I couldn’t care less about the Cubs being rained out Sunday.
With all the pending bumps and bruises this club could use an extra off day, even with the Pirates in town.
Instead, I was more interested in watching the fighter jets fly over the city as part of the Chicago Air & Water show.
The rain, however, cancelled out the jets too.
Meanwhile, I can’t find a reason why Jeff Baker shouldn’t become the Cubs’ everyday second baseman.
Milton Bradley batting from the 2-hole isn’t as crazy as you might think.
In fact, it’s a page Piniella is borrowing from Tony La Russa.
As White Sox manager in 1983 La Russa moved a struggling Carlton Fisk into the two-slot.
Fisk, not surprisingly, balked at the move initially. He was, after all, a power hitter use to hitting from the three, four and five hole.
The move, however, worked in Fisk’s favor. After spending the early part of the season batting below .200, the catcher rebounded to hit .289 with 26 home runs, a career high at the time.
With Fisk once again thriving at the plate the White Sox went on to win the division by 20 games.
The similarities are there with Bradley, too.
Nothing cures a losing streak like the Pirates.
The Cubs, thankfully, get Pittsburgh eight more times this season–three on the road and five more in Chicago.
Anything short of finishing 6-2 against the Buccos is unacceptable, and a weekend sweep is hugely important for keeping pace with the red-hot Cardinals, as well.
Randy Wells is deserving of an All Star selection.
Of course, there’s a fat chance he’ll represent the Cubs in St. Louis, but that doesn’t mean he’s not worthy.
Had the guy been given any run support this season he’d have the number of wins to be legitimately considered.
Nonetheless, Wells has been simply terrific through 10 starts.
In exactly half his outings he’s lasted at least seven innings pitched.
He‘s also totaled 45 strikeouts vs. just 14 walks, and has managed to win three games in a row despite receiving a meek three or fewer runs of support in seven of 10 outings.
What stands out to me most about Wells, however, is his ability to keep the ball low in the strike zone. Of the 26 batters he faced Thursday, 12 were ground ball outs. That’s huge!
It seems the Cubs are not just treading water anymore, they’re submerged beneath it.
Specifically, the lineup is drowning in a hitting funk that rivals the Dead Ball Era.
Shutout by Ross Ohlendorf. Seriously?
Chicago’s three at-bats in the eighth after Theriot and Bradley reached second and third with no outs was pathetic.
Soriano goes down swinging, Fukudome looking, and Lee with a routine ground out to second.
Good teams come through in those situations. The Cubs, however, keep falling short.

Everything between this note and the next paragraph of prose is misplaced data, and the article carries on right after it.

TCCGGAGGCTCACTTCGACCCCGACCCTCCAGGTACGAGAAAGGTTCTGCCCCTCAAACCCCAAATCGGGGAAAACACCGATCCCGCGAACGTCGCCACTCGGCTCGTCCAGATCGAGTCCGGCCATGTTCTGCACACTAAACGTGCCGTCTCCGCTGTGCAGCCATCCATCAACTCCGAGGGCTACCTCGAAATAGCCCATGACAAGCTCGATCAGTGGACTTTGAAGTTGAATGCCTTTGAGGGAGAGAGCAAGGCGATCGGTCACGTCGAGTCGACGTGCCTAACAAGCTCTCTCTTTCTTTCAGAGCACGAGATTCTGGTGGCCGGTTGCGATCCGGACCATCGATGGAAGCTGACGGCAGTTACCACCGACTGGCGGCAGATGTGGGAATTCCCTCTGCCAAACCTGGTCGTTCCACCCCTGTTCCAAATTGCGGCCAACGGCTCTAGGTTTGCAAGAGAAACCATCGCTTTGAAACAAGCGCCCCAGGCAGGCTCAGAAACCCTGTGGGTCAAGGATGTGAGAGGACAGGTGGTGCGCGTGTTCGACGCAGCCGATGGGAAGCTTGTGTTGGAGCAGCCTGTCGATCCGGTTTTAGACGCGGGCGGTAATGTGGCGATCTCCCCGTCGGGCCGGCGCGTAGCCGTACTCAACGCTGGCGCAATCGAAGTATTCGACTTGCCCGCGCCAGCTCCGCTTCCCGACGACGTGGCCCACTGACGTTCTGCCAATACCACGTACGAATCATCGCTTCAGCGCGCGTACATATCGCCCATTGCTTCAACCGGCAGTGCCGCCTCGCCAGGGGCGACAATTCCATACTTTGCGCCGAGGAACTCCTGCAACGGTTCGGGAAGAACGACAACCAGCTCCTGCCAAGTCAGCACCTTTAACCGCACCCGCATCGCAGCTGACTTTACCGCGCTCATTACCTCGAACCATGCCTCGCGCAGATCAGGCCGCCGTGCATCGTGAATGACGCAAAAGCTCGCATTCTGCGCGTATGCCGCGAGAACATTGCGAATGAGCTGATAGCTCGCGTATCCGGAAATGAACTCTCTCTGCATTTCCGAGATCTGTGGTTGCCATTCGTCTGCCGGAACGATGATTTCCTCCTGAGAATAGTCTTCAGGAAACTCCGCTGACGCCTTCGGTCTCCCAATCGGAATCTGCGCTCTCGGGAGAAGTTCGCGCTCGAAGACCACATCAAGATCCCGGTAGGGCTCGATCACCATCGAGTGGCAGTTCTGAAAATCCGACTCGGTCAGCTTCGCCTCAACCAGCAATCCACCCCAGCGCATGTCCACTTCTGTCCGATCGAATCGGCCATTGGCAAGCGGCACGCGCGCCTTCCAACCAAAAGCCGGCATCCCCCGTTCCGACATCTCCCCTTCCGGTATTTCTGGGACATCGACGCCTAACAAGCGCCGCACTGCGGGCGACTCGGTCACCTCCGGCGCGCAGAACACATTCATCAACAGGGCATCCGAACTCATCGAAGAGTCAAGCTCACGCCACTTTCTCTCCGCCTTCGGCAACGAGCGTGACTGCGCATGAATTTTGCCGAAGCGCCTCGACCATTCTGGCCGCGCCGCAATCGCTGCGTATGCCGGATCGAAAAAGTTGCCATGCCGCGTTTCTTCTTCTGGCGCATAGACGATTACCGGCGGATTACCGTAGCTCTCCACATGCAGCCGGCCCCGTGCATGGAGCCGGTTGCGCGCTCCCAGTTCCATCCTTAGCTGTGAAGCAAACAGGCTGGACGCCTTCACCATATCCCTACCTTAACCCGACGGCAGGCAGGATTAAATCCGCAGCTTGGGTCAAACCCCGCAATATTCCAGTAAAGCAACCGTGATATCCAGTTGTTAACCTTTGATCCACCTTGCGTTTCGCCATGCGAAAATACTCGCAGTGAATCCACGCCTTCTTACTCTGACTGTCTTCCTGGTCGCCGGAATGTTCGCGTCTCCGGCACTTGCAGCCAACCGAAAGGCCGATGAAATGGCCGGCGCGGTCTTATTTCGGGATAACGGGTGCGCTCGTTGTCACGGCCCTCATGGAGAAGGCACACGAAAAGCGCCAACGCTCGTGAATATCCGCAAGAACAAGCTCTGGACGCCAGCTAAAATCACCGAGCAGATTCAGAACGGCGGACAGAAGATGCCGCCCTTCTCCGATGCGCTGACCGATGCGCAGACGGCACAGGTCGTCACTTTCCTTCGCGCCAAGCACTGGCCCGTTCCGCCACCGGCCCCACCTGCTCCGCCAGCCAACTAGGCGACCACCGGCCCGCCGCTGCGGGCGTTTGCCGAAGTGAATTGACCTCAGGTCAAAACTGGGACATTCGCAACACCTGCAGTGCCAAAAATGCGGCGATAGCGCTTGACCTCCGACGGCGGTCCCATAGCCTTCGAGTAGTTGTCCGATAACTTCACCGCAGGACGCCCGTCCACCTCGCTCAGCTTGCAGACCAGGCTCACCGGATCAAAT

Pittsburgh is the perfect opportunity for Chicago to get healthy in the standings.
Thankfully for the Cubs, the Central Division is the tightest in baseball. Only five games separate first from worst, and the Cubs are just 3.5 games back despite a sub .500 record.
To put that in perspective, all other division in baseball are separated by at least 10.5 games top to bottom.
Let’s be honest here, Carlos Zambrano and home plate umpire Mark Carlson are both at fault.
No question Carlson walked into Z initiating contact. He clearly wanted Zambrano tossed from the game and knew a quick brush up would set the stage for an ejection.
However, Carlos’ childish fit-throwing isn’t excusable either.
I’m not a Zambrano apologist. His outbursts are ridiculous, and getting tiresome.
There’s no reason Z can’t play with emotion and act as a professional when hundreds of players around him do it daily.
It’s time for someone in the Cubs organization to grab Zambrano around the collar to get the message across–GROW UP!
Eight times the Cubs have been sub .500 this season. A bit of surprising news for a club expected to win the Central in a landslide.
Of course, they’re the many injuries to blame, but this still isn’t a .500 club, let alone one that should fall sub .500 eight times–they’re much better than 22-22.
Although, the fact they’ve bounced back eight times speaks to the immense talent on the club. And, with some restored health should come some restored confidence too.
If anything, snapping the eight-game skid Tuesday reduces the frustration level from a rapid boil to a simmer. Another win Wednesday and the streak is put to rest.
Lot’s of mental errors Monday night.
Theriot gets throw out going second to third on a ball hit to his right, Dempster tosses a pickoff throw into center field, and Freel makes a force play at third too close for comfort–each factored into the Cubs’ eighth straight loss.
We knew the hitting would come around, even though it felt like the Cubs would never score again, and the starting pitching as been terrific.
However, the bullpen stinks. Pittsburgh scored four runs on 11 hits against the pen. Bad, bad, and bad.